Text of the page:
QUANTIFICATION OF RANDOM PROCESSES: FROM DIFFUSION TO RHEOLOGY

Reason: Three of the chapters are under review for journal publication and we want to wait until those papers are published before we make the dissertation public.

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QUANTIFICATION OF RANDOM PROCESSES: FROM DIFFUSION TO RHEOLOGY

thesis
posted on 10.02.2022, 19:39 by Adib AhmadzadeganAdib Ahmadzadegan

Quantifying random processes has many practical applications, from drug delivery and pharmaceutical research to fertility analysis. Quantification of random displacement of objects in a fluid domain can lead to measuring several important physical properties. For example, from the Brownian motion of passive particles, the diffusion coefficient of the particles can be measured. Randomness can also be used to report uncertainty in particle image velocimetry (PIV) measurements. Rheological properties of the environment can be found from random displacements of probing particles.

This dissertation provides novel and advanced methods for quantifying randomness and methods to extract physical information from that. As examples of random processes, we studied diffusion particles and subdiffraction objects, and actively swimming bacteria in various environmental conditions.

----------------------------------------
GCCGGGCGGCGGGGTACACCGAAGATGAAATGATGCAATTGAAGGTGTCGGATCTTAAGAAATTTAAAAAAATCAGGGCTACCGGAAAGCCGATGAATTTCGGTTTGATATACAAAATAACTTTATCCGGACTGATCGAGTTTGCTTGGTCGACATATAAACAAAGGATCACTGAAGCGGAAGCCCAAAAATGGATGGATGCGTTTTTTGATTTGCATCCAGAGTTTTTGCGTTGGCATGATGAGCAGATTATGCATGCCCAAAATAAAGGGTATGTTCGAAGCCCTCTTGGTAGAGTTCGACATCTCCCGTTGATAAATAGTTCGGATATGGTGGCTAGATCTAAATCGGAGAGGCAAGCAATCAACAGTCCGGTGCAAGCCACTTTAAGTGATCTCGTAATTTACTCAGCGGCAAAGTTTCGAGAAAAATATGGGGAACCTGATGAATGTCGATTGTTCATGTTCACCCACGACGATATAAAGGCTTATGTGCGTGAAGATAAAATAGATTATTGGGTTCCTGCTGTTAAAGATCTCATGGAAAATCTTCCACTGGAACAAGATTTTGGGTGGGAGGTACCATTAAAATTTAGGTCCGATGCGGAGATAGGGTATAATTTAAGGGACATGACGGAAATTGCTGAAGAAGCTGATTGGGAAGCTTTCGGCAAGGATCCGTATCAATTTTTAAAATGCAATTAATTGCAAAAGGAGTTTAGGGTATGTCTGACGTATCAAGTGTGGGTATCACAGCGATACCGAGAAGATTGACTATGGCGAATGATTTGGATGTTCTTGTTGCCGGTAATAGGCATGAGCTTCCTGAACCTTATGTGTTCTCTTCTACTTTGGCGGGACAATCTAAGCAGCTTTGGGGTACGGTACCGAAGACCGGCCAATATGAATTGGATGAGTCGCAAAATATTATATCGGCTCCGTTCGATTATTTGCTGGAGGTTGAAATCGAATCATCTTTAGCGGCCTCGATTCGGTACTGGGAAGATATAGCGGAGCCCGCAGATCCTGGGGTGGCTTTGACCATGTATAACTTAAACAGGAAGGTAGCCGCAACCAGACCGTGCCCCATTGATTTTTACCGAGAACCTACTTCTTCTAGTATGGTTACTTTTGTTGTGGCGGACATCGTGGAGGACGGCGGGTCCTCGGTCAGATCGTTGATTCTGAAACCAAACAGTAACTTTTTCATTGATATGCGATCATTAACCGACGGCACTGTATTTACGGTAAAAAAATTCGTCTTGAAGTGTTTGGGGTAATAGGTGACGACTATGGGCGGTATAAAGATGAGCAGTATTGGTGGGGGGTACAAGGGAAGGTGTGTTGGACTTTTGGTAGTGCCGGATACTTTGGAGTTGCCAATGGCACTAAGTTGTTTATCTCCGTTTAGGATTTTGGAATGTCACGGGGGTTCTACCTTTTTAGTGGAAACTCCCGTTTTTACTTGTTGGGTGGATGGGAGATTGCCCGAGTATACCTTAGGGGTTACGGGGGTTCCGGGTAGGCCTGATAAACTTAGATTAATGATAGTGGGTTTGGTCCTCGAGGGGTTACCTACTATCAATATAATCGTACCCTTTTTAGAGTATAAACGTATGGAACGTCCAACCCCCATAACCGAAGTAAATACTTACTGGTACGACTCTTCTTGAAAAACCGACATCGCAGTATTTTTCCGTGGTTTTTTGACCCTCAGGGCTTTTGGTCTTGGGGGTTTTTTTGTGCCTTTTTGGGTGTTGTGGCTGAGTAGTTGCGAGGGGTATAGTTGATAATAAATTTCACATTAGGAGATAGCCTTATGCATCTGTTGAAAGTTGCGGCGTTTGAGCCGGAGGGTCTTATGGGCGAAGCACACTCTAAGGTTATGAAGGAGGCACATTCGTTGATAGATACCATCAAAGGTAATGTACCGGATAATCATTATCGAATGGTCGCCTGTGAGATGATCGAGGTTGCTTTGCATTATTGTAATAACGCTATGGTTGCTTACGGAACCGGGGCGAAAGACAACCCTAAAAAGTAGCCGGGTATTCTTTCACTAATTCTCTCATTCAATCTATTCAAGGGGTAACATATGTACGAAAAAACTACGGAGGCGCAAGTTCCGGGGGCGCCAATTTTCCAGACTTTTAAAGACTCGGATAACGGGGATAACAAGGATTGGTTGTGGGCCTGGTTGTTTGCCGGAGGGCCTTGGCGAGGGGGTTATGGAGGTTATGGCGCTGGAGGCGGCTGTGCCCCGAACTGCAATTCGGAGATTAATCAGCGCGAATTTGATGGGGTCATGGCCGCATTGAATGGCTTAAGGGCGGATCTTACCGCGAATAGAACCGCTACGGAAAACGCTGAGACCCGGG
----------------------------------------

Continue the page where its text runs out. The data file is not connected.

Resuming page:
First, we developed image-based Probability Estimation of Displacement (iPED), a method for estimating the probability density function of displacement from images of randomly moving objects. We then used iPED to measure the diffusion coefficient of particle.

We also used the PDF of random displacement to estimate uncertainty in PIV measurements called Moment of Probability of Displacements (MPD). In order to extract the environmental effect on random displacements, we used iPED to study the evolution of the PDF as a function of time lag and introduced a novel approach called Particle Image Rheometry (PIR).

For objects smaller than diffraction limit of the optical system, such as proteins or quantum dots, we introduce another framework to measure the diffusion coefficient by studying the overall changes in the concentration in the image domain. We termed this approach Concentration Image Diffusimetry (CID). CID enables measurement of concentration-dependent diffusion coefficient which is a tool needed for drug development and pharmaceutical industry.

Overall this dissertation provides image analysis algorithms that are superior to existing methods and provide a fertile ground for research and discovery in academic and industrial settings.

Funding

National Science Foundation CBET-1604423

National Science Foundation CBET-1700961

Eli Lilly and Company

Gulf of Mexico Research Initiative

History

Degree Type

Doctor of Philosophy

Department

Mechanical Engineering

Campus location

West Lafayette

Advisor/Supervisor/Committee Chair

Arezoo M. Ardekani

Advisor/Supervisor/Committee co-chair

Pavlos P. Vlachos

Additional Committee Member 2

Steven T. Wereley

Additional Committee Member 3

Luis Solorio